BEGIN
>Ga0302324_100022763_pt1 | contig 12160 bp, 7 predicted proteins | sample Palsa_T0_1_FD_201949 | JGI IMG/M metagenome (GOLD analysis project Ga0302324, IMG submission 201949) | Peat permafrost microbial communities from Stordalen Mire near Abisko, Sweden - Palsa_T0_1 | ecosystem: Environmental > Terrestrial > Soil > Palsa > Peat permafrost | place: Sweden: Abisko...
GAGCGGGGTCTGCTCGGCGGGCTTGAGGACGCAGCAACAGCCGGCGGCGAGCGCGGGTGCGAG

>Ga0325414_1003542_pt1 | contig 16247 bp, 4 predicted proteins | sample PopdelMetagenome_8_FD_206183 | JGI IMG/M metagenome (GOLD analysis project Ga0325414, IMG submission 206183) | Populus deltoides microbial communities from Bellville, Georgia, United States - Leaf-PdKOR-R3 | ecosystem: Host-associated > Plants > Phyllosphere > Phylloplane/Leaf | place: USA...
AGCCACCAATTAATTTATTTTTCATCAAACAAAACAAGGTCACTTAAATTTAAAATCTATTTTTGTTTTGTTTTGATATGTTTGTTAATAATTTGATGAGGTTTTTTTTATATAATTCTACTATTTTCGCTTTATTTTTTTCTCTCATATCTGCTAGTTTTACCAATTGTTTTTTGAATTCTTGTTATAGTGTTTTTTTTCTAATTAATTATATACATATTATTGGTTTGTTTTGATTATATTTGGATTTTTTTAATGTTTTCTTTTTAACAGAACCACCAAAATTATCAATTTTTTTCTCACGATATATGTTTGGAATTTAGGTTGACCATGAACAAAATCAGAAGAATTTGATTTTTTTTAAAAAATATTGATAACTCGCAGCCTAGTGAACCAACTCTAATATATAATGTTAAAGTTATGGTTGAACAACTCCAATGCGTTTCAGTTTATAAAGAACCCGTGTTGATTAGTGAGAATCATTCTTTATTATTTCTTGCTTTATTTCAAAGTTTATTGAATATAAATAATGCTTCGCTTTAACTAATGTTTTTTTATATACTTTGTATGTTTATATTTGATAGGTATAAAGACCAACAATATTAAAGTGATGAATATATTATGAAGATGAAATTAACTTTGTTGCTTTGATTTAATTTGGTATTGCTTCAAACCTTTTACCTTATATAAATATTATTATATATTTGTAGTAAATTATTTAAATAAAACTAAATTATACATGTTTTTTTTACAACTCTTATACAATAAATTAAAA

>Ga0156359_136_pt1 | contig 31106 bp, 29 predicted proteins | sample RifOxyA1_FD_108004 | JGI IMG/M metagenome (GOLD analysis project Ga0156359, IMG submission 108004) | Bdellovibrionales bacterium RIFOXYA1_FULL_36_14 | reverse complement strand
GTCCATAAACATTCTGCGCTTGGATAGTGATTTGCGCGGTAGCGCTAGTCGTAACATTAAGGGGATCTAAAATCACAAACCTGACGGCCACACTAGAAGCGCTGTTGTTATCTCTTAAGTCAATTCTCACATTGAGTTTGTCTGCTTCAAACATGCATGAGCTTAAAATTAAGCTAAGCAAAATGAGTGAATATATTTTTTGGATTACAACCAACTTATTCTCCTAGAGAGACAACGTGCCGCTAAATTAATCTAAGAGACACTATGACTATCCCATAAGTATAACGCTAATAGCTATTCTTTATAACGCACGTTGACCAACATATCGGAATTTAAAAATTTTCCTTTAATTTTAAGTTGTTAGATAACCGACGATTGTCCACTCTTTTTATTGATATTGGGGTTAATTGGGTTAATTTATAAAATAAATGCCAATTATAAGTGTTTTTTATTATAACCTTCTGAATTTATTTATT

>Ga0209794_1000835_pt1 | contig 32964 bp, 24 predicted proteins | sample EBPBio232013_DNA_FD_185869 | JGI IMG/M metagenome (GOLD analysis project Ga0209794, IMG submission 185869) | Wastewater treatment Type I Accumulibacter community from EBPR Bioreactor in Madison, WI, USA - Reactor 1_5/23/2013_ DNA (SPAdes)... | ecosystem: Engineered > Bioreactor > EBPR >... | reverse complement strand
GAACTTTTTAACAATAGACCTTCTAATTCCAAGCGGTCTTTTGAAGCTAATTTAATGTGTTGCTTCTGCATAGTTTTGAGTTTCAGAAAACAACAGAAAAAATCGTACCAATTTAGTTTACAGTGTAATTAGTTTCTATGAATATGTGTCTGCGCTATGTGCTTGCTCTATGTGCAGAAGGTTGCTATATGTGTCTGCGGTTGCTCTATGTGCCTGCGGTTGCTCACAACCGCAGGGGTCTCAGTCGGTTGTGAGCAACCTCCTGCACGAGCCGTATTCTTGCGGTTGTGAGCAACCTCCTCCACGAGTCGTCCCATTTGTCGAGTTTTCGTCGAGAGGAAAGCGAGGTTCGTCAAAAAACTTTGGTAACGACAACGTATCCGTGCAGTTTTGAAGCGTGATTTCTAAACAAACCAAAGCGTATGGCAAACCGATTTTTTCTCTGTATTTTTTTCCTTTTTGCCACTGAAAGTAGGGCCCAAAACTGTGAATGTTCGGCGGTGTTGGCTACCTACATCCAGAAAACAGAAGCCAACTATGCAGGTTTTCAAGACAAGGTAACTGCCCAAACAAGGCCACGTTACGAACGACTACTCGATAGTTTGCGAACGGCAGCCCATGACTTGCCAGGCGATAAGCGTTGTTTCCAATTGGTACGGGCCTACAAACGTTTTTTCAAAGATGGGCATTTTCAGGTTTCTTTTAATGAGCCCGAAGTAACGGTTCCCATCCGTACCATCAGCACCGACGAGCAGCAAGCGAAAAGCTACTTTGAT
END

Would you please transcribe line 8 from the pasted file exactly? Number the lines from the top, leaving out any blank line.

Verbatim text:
GAACTTTTTAACAATAGACCTTCTAATTCCAAGCGGTCTTTTGAAGCTAATTTAATGTGTTGCTTCTGCATAGTTTTGAGTTTCAGAAAACAACAGAAAAAATCGTACCAATTTAGTTTACAGTGTAATTAGTTTCTATGAATATGTGTCTGCGCTATGTGCTTGCTCTATGTGCAGAAGGTTGCTATATGTGTCTGCGGTTGCTCTATGTGCCTGCGGTTGCTCACAACCGCAGGGGTCTCAGTCGGTTGTGAGCAACCTCCTGCACGAGCCGTATTCTTGCGGTTGTGAGCAACCTCCTCCACGAGTCGTCCCATTTGTCGAGTTTTCGTCGAGAGGAAAGCGAGGTTCGTCAAAAAACTTTGGTAACGACAACGTATCCGTGCAGTTTTGAAGCGTGATTTCTAAACAAACCAAAGCGTATGGCAAACCGATTTTTTCTCTGTATTTTTTTCCTTTTTGCCACTGAAAGTAGGGCCCAAAACTGTGAATGTTCGGCGGTGTTGGCTACCTACATCCAGAAAACAGAAGCCAACTATGCAGGTTTTCAAGACAAGGTAACTGCCCAAACAAGGCCACGTTACGAACGACTACTCGATAGTTTGCGAACGGCAGCCCATGACTTGCCAGGCGATAAGCGTTGTTTCCAATTGGTACGGGCCTACAAACGTTTTTTCAAAGATGGGCATTTTCAGGTTTCTTTTAATGAGCCCGAAGTAACGGTTCCCATCCGTACCATCAGCACCGACGAGCAGCAAGCGAAAAGCTACTTTGAT